- Spider webs across the fence??? I think I’m just paranoid, but it makes me crazy when I see spider webs bridging between electrified and non-electrified parts of my fence.
- Water or ice. If you have enough rain or sleet, the ice can bridge around your insulators and cause a temporary dip in your voltage.
Fix: Are your electric fence insulators broken?
Insulators are the plastic pieces that go between wood posts and your fence, T-posts and your fence, trees and your fence, or your fence and other wires. A well built electric fence should have insulators between the fence wire and everything else it touches, except for air. Over years, your insulators may fail. The metal staples used to attach insulators to wooden posts are the main reason for insulator failure.
Important: Wood is not a good insulator.
If I were to re-do my fence, I would be way more careful about how I hammer in the staples. It is extremely important to not dent the insulators.
Metal staples break electric fence insulators over time
You need some sort of plastic or ceramic insulator between your electric fence and the fence posts. Especially when it has been wet, your fence posts will conduct electricity to other strands of the fence, and/or to the ground.
This is a failed insulator on my property (the black tube). It was stapled to the tree, the tree grew, the staple wore through the plastic. The fence started losing power into the tree as a result. The yellow insulator is my fix. It is a 1×6″ T-Post insulator that I stapled into place. This should last a long time.
Finding staples that cause a ground fault
- Metal staples can dig through plastic insulators over time. When this happens, the staple contacts your electric fence wire and provides a conduit to the wooden post. This is a major problem with my fence, and is hard to diagnose. The way I look for it is to touch each metal staple with my finger (see The Badass Method above) and if I feel a zap, it means the staple has worn through the insulator. To fix, use a screw-in insulator instead.
Testing to see if the staple has degraded the insulator. If the staple has broken the plastic and is contacting the electric fence wire, you will feel a zap in your finger. Or get a shock, if you aren’t wearing rubber boots.
Testing another insulator on an end post. When I built the fence, I didn’t realize that staples will wear through insulators over time. Try not to dent the plastic when you are hammering. End and corner post insulators should be held in place by upper and lower staples that are not tight.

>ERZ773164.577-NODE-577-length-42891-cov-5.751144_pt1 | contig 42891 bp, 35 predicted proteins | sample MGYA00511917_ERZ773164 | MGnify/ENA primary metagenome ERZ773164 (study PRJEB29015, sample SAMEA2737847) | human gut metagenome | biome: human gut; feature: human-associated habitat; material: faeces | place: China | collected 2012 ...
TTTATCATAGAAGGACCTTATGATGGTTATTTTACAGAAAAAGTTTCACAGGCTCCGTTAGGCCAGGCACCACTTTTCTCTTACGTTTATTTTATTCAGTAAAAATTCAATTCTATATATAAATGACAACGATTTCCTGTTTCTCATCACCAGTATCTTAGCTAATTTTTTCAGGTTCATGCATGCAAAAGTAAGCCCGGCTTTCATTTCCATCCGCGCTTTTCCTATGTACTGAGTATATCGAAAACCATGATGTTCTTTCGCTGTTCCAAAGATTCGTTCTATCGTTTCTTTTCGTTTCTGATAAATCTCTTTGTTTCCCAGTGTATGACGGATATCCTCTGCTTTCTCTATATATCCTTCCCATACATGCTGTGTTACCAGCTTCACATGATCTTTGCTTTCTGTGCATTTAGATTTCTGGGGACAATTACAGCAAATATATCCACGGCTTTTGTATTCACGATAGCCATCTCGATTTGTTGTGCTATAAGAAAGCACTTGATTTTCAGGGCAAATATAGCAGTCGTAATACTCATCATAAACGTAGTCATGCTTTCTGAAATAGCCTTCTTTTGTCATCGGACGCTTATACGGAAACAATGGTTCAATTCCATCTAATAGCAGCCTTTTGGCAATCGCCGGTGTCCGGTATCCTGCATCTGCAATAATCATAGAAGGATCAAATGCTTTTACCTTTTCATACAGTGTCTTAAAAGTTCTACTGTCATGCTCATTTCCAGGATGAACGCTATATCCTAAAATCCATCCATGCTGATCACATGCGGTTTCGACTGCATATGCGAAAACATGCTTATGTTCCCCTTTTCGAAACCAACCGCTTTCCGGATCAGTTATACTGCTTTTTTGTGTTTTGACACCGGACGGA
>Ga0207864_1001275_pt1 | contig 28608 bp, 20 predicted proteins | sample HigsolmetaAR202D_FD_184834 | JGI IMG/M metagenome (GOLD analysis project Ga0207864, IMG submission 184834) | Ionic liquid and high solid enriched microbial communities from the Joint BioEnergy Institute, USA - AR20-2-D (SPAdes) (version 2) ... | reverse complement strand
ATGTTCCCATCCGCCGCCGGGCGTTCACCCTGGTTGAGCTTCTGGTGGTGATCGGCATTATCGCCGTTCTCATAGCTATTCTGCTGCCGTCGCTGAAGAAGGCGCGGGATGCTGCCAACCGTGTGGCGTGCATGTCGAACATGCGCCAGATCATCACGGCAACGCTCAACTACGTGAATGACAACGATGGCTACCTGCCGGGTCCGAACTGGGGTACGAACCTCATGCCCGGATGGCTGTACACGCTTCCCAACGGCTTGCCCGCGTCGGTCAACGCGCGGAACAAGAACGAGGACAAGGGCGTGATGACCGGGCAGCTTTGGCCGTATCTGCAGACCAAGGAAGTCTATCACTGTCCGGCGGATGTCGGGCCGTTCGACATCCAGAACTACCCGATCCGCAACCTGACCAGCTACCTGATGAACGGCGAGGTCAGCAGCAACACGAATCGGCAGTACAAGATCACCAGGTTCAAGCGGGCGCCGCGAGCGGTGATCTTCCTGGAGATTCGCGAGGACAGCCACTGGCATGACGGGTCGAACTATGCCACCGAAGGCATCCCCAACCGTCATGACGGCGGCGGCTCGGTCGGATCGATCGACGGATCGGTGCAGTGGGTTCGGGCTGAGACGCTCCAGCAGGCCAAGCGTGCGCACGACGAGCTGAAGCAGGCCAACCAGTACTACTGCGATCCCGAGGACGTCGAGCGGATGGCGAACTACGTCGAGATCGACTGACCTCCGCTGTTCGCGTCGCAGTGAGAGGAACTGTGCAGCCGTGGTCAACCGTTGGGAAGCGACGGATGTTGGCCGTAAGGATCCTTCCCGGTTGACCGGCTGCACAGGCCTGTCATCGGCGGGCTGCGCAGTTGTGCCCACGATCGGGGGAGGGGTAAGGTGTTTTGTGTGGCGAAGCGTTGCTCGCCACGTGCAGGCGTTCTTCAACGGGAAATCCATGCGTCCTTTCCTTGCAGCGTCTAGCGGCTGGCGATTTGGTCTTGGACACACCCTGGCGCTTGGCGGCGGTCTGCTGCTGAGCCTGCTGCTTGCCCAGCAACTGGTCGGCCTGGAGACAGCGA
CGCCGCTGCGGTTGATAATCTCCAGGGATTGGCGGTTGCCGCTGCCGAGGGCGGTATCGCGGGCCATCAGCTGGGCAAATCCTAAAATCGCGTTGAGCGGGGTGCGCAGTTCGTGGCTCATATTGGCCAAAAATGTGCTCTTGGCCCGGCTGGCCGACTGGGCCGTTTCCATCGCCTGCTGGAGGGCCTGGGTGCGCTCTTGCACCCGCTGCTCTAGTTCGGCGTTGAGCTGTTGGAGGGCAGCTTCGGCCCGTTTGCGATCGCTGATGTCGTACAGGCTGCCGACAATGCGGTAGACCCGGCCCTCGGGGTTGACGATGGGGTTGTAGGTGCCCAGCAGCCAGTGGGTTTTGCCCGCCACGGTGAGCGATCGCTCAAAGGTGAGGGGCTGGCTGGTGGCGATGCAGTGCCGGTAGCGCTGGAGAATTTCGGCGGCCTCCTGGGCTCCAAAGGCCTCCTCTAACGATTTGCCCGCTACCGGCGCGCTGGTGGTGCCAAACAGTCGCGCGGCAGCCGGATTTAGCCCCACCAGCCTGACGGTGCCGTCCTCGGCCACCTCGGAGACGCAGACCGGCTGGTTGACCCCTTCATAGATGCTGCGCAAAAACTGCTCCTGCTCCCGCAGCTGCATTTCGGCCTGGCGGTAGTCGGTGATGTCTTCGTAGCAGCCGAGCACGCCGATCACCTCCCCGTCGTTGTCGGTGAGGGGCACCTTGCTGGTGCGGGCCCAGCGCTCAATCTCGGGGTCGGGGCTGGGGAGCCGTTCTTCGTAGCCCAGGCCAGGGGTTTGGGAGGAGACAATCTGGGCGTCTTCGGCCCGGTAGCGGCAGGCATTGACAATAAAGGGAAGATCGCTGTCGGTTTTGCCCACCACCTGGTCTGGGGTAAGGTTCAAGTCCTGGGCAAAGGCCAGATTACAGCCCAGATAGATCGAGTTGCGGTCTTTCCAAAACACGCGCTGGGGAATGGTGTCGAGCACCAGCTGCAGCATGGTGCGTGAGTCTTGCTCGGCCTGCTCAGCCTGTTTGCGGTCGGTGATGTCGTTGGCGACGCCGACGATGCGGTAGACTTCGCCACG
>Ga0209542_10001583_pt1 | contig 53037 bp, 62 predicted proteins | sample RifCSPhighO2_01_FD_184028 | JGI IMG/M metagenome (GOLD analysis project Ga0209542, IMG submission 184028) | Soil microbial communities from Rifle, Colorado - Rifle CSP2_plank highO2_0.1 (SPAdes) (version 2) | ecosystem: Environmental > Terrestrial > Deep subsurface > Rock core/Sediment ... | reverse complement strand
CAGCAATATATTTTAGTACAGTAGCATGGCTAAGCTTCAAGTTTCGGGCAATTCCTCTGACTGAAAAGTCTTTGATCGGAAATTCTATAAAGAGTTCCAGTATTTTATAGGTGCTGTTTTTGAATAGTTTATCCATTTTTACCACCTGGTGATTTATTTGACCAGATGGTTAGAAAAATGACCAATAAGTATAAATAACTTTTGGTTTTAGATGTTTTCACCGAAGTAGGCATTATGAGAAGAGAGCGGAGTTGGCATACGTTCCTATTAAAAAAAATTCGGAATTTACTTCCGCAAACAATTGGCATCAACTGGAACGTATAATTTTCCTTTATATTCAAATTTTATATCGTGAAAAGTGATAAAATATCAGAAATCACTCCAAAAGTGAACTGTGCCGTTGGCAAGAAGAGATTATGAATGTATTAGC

Your fence is stapled to a tree which is growing over it.
Turns out, tree bark grows over stuff that is attached to it. Normally the additional pressure will cause your staple will dig through your plastic insulator first, before the tree totally overwhelms your wire. My lesson learned is to just use screw-in insulators whenever I am trying to keep my wire off a tree.
This is a tree on my property which is growing over the electric fence. Three years ago, when I installed the fence, it was barely touching the tree on one side. Now the tree has contact for about 3 inches along the insulator. The bottom wire is not energized. I have replaced the insulator and staples with screw-in insulators from Zareba.
Troubleshoot electric fence – replacing tube insulators with screw insulators
These heavy duty screw-in insulators are my new best friend. I’m using them to replace the tube insulators on my high tensile fence because I don’t need to restring the wire. They have an opening that you can push the wire through broadside. .
I originally used these yellow plastic insulators for the non-tensile parts of my fence (connecting the high tensile fence to my charger near the house). They are a huge PITA. If your posts are hard, the nails bend when you hammer them and you have to start over. The slight pressure over years will cause the insulator to pull against the nail and eventually break or bend in half.
My last praise for these screw-in insulators: They don’t use cheap nails. This fence segment is made of very hard wood. You can see a nail left over from a failed plastic insulator. The heavy duty screw-in insulators can handle hard or soft wood without failing.
Good luck with your electric fence!
If you have a tip for troubleshooting electric fences, please leave a comment below. I would love to learn new techniques for fixing my fence!
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4 thoughts on “How to troubleshoot electric fence problems, then fix them!”
I have a 25 mile energizer went to plug it in the other day and it clicked then smoked. I didn’t change anything just did some random fence repair. We did however have a tree struck by lightning last week . The tree is about 15 yards from the fence line. Any ideas?
15 yards is definitely close enough for lightning to reach your fence. If it worked before then, and didn’t work the next time you tried it, I’m thinking lightning damage. Try pulling your fuse out (if you have one) and see if it is blackened inside. Definitely worth trying to replace the fuse first.
As to why it would click once and smoke, I don’t know that answer. I’d normally suspect the input power to be too strong or the wires damaged somehow in that case.
I don’t have a trouble shooting tip, I need a tip!
I installed electric fence inside my yard to keep my digger dog in. It’s a plug in, not battery. I’ve got a long run around to a people gate and added a shorter run down the fence to the other side of the gate, with a wire “gate” across the wide mower gate. That puts my charger at the top of a U. I have a tester that just lights up if the fence is hot, not a regular voltmeter. It doesn’t light up at all, even near the box. I disconnected the new line and the original line lit up. When I moved the connection to the new line, disconnected the old one, there was no current, even at the box. I’ve checked all the standard things that might cause it to short out, but I’m not sure what’s next. Ideas?
Sounds like something is directly grounding your fence to the ground. I’d look for metal-on-metal contact with something like your gate.